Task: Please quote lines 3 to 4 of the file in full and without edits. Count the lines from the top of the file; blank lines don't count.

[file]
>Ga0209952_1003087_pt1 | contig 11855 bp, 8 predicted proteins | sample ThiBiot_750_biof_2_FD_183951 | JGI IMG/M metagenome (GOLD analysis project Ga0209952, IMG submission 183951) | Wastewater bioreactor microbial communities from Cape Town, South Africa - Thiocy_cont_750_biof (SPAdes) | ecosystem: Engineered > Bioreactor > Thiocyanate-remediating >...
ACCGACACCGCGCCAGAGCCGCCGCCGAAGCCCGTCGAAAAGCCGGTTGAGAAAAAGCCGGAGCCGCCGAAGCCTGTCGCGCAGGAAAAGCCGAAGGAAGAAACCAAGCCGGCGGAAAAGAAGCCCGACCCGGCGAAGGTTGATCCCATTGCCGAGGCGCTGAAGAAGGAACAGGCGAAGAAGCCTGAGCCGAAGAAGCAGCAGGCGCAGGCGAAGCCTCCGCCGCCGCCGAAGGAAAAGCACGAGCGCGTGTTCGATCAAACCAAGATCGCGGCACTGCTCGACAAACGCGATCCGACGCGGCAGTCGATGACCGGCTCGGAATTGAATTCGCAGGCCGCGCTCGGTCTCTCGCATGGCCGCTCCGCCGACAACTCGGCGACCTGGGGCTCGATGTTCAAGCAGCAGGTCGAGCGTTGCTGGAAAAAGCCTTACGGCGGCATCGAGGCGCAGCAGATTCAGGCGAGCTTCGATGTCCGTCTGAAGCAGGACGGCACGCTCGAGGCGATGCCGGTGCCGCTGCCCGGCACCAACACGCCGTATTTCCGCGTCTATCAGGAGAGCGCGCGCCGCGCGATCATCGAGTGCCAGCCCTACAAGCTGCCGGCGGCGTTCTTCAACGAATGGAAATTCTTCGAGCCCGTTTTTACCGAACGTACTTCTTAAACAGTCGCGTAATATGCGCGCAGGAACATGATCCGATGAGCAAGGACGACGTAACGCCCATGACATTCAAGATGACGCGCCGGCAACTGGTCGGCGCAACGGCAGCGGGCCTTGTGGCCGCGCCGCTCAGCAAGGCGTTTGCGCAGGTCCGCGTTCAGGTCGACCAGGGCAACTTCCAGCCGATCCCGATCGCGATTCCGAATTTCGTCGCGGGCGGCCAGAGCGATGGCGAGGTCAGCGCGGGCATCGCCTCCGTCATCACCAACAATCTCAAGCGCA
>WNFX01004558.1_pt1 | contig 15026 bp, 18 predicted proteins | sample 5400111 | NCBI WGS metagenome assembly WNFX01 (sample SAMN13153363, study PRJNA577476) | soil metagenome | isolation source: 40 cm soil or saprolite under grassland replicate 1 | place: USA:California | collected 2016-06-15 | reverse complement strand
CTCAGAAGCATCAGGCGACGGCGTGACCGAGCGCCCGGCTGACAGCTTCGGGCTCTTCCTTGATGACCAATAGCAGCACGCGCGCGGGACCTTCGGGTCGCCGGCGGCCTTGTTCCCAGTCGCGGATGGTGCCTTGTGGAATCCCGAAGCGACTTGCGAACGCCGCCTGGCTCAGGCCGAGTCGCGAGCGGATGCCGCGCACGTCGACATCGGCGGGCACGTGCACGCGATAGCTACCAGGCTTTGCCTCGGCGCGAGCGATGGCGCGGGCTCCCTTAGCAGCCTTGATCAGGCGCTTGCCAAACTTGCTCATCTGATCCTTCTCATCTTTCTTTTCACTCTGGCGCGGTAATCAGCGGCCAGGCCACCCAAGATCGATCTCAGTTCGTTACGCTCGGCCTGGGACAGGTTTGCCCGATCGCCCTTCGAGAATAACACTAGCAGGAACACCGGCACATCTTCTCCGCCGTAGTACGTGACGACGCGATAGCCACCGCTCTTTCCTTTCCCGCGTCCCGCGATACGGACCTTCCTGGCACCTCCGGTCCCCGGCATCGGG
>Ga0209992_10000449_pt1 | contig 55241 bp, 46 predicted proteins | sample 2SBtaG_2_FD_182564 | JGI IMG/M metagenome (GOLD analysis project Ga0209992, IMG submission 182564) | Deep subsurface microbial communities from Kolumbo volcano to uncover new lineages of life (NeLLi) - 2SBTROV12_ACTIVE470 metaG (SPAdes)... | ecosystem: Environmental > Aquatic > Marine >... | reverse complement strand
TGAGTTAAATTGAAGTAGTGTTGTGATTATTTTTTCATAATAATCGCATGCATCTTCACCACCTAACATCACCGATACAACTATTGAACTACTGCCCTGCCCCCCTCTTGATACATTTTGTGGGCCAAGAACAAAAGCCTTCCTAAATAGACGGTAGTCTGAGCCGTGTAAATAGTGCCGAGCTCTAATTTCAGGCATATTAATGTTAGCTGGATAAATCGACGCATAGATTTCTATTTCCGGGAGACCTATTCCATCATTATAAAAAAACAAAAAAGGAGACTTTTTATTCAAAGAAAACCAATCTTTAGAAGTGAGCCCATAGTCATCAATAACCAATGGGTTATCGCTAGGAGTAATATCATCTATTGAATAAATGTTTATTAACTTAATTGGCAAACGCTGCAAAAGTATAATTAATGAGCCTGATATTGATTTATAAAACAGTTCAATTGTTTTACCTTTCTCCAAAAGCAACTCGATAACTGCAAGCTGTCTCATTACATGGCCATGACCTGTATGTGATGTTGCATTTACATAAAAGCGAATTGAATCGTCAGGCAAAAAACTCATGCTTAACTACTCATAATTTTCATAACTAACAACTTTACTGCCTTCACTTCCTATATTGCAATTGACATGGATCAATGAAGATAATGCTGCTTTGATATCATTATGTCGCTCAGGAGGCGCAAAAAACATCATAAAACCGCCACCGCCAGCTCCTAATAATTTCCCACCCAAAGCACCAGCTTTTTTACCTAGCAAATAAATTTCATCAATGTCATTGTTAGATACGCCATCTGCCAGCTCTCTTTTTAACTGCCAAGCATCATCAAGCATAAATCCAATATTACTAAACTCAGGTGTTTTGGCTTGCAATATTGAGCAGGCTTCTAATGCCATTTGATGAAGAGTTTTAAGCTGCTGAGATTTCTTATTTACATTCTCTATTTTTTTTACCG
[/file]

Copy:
>WNFX01004558.1_pt1 | contig 15026 bp, 18 predicted proteins | sample 5400111 | NCBI WGS metagenome assembly WNFX01 (sample SAMN13153363, study PRJNA577476) | soil metagenome | isolation source: 40 cm soil or saprolite under grassland replicate 1 | place: USA:California | collected 2016-06-15 | reverse complement strand
CTCAGAAGCATCAGGCGACGGCGTGACCGAGCGCCCGGCTGACAGCTTCGGGCTCTTCCTTGATGACCAATAGCAGCACGCGCGCGGGACCTTCGGGTCGCCGGCGGCCTTGTTCCCAGTCGCGGATGGTGCCTTGTGGAATCCCGAAGCGACTTGCGAACGCCGCCTGGCTCAGGCCGAGTCGCGAGCGGATGCCGCGCACGTCGACATCGGCGGGCACGTGCACGCGATAGCTACCAGGCTTTGCCTCGGCGCGAGCGATGGCGCGGGCTCCCTTAGCAGCCTTGATCAGGCGCTTGCCAAACTTGCTCATCTGATCCTTCTCATCTTTCTTTTCACTCTGGCGCGGTAATCAGCGGCCAGGCCACCCAAGATCGATCTCAGTTCGTTACGCTCGGCCTGGGACAGGTTTGCCCGATCGCCCTTCGAGAATAACACTAGCAGGAACACCGGCACATCTTCTCCGCCGTAGTACGTGACGACGCGATAGCCACCGCTCTTTCCTTTCCCGCGTCCCGCGATACGGACCTTCCTGGCACCTCCGGTCCCCGGCATCGGG